There is a wonderful scene in the film when a porn film is being shot on a ludicrous set in a seedy hotel. Everything is going as smooth as it probably can, until the ‘actress’ feels shy to strip. The director, already working under a deadline, gets frustrated and slaps the actress and blames it the presence of her husband on the set. On a cue, the crew starts thrashing him.

miss lovely

It is moments like these that stand out in an otherwise frustrating film and give it some footing. The plot is about the relationship between 2 brothers making movies in the 1980s Indian C-grade porn world. The elder brother produces the movies; the younger one provides the girl. But what separates them is while the elder one is a part and is actually ambitious about his job, the younger one looks on like a misfit. Things are still fairly smooth until a starlet in distress walks into their lives and turns their already upside down world off the tracks.

As soon as I came out of the hall, I was trying to remember what I had seen. As soon as I recalled a scene, I couldn’t recall anything else about that moment. And while this gives it a rather dream like quality in hindsight, it makes the film watching experience much less enjoyable than it ideally should have. Another issue with the movie is the lingering shot, which rather than having the effect of sexy lingerie which entices you turns you off like an ugly pair of bra-panties, so abundantly displayed in the movie. So while the damsel ignores the younger brother so besotted by her and gets into a lift, a board on the door loudly shouts “Thanks for closing the door” and stays on it for 5 seconds longer than required to drive the point home. Such moments really piss you off after a certain point. The movie’s subject isn’t exactly populist, and if it is in fact made for a niche audience, it can take the privilege of treating of audiences with respect. We got it! Move on!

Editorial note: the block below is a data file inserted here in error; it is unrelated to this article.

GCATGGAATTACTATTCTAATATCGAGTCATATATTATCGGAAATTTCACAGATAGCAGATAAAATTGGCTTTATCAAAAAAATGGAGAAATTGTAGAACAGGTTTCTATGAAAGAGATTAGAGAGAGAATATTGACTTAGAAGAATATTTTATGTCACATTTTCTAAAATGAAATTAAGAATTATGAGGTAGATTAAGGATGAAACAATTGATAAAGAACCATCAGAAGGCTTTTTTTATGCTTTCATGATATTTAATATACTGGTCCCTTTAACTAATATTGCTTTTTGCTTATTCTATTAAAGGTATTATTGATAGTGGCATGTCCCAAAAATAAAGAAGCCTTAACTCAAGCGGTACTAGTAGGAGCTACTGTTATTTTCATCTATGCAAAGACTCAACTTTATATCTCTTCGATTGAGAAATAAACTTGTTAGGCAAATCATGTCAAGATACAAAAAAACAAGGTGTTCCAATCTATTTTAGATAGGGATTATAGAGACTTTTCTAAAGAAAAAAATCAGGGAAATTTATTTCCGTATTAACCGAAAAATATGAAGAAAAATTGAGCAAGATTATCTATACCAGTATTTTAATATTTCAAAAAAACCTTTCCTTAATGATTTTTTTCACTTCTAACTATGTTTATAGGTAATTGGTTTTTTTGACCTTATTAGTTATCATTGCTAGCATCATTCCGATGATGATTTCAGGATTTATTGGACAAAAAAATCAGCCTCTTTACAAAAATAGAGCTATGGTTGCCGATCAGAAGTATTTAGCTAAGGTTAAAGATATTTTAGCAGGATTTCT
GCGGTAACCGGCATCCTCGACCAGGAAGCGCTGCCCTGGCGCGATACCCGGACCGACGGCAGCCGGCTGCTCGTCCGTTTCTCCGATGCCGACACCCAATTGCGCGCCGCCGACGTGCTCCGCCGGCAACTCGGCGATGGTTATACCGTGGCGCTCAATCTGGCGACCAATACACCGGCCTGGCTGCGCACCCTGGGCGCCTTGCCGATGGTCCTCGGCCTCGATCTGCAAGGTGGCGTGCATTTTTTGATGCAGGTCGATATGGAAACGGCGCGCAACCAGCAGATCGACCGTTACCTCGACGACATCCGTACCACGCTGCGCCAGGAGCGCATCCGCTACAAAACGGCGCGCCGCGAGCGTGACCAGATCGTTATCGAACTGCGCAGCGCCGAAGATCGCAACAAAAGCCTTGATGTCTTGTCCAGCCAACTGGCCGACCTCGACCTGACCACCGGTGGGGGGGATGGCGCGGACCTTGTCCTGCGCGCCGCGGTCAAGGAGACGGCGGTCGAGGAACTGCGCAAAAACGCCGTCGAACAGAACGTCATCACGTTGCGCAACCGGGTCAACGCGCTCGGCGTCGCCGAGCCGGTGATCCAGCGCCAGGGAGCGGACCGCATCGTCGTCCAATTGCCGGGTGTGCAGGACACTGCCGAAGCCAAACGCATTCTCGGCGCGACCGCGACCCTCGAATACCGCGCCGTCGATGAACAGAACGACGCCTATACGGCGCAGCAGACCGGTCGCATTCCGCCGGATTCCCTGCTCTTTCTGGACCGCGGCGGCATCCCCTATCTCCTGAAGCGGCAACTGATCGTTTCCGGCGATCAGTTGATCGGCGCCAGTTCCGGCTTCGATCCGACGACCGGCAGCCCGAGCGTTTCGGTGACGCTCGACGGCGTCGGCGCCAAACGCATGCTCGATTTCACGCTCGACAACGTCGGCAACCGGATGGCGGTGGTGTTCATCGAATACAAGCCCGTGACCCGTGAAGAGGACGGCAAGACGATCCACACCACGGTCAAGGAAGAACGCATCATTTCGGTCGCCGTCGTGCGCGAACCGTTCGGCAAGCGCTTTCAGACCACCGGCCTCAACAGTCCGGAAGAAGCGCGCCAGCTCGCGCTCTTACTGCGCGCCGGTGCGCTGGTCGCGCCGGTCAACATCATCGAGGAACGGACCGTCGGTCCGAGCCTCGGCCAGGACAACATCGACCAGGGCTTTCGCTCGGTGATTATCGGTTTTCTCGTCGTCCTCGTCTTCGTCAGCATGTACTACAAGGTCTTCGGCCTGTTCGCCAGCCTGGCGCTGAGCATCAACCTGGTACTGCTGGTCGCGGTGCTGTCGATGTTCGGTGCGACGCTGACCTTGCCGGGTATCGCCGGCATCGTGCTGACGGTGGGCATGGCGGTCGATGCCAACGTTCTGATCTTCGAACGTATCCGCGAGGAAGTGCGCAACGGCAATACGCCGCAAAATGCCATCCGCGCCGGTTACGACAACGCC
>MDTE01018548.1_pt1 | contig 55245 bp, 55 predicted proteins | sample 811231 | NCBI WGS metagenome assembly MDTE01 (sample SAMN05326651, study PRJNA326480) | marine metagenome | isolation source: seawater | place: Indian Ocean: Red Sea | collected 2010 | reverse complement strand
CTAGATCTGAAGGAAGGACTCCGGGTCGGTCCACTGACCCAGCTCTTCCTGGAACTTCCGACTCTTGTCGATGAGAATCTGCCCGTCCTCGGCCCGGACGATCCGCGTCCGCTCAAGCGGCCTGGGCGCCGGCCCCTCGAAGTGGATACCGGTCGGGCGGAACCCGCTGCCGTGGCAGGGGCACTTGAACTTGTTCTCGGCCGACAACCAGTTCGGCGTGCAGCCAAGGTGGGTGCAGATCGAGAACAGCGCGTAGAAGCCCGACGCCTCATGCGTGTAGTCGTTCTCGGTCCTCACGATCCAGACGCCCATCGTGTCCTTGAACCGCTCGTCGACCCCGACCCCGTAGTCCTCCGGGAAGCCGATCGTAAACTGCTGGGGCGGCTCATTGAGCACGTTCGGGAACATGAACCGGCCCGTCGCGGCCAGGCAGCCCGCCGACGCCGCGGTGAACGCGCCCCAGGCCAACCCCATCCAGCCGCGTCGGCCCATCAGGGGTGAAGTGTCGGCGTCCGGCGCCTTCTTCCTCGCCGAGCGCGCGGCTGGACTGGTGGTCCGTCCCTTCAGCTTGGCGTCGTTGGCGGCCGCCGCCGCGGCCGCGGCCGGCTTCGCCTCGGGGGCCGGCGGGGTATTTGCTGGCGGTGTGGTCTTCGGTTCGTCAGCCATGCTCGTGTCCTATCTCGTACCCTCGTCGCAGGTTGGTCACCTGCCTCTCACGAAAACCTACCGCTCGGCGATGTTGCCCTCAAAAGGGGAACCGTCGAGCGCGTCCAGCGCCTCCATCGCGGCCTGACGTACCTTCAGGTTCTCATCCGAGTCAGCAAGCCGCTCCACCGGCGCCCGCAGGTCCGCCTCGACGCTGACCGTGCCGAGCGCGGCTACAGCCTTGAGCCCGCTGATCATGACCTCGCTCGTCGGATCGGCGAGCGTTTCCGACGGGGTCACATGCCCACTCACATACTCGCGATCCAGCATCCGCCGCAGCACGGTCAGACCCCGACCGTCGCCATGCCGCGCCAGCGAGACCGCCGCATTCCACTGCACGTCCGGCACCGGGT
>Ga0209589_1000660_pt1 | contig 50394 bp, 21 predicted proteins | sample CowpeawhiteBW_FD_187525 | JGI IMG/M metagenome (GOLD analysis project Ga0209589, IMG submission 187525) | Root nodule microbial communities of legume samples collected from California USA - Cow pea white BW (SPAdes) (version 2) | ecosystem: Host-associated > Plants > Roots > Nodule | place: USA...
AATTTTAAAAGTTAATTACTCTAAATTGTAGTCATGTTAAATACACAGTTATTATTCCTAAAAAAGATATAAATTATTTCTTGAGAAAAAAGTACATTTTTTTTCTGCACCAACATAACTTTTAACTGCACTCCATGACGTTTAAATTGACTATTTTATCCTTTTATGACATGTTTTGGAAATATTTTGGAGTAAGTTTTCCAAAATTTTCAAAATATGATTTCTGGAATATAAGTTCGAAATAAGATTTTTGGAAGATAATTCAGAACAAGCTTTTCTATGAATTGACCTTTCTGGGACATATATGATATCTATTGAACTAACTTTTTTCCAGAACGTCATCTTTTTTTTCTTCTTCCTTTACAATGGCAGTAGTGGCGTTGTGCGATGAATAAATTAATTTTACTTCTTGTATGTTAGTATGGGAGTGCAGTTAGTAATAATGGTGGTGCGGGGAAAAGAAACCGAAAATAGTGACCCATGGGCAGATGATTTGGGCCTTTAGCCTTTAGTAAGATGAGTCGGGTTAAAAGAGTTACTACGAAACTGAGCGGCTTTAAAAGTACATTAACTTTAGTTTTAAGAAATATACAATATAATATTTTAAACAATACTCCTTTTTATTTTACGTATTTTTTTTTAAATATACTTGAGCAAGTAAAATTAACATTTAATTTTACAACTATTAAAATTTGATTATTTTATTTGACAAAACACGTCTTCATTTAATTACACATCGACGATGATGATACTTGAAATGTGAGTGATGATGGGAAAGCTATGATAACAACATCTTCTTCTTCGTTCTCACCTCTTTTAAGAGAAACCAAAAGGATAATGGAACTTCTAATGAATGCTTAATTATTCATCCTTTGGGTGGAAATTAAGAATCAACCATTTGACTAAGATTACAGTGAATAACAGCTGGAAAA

Nawaazuddin Siddiqui miss lovely

What it does achieve brilliantly is the milieu of the times. There is so much stuff from the 90s that you would have probably felt nostalgic in a slightly warmer movie. It adds an extra dimension of a prolonged heart break to the affairs. Also, the camera work puts us right into the 90s with its VCR reel-feel and really makes us feel a part of those times.

What really f*cks up the movie though is the sound mix, which renders half the dialogues inaudible. I don’t know if it was intentional or not, but both ways it hampers the experience. Plus the movie never goes anywhere, happy to be more of a documentary than a drama.

At the end of the day, what saves it from going to the gutters it the solid acting arsenal. Nawazuddin Siddiqui shot this movie in a pre-Wasseypur universe, and it makes for a happy coincidence. His performance is more vulnerable than anything I have seen recently. Plus Niharika Singh makes a gracious, conniving debut as the starlet. But the person who really impresses is Anil George as the elder brother, who also makes his debut here. He doesn’t take a false step, and remains a lecherous animal throughout. All the bit players are great too.

A bit more meat and movie would have been great. But it is watchable still. I’ll say go for it, but don’t expect a masterpiece like Udaan or LSD, it is more in the league of That Girl in Yellow Boots probably.

Overall Rating – 3/5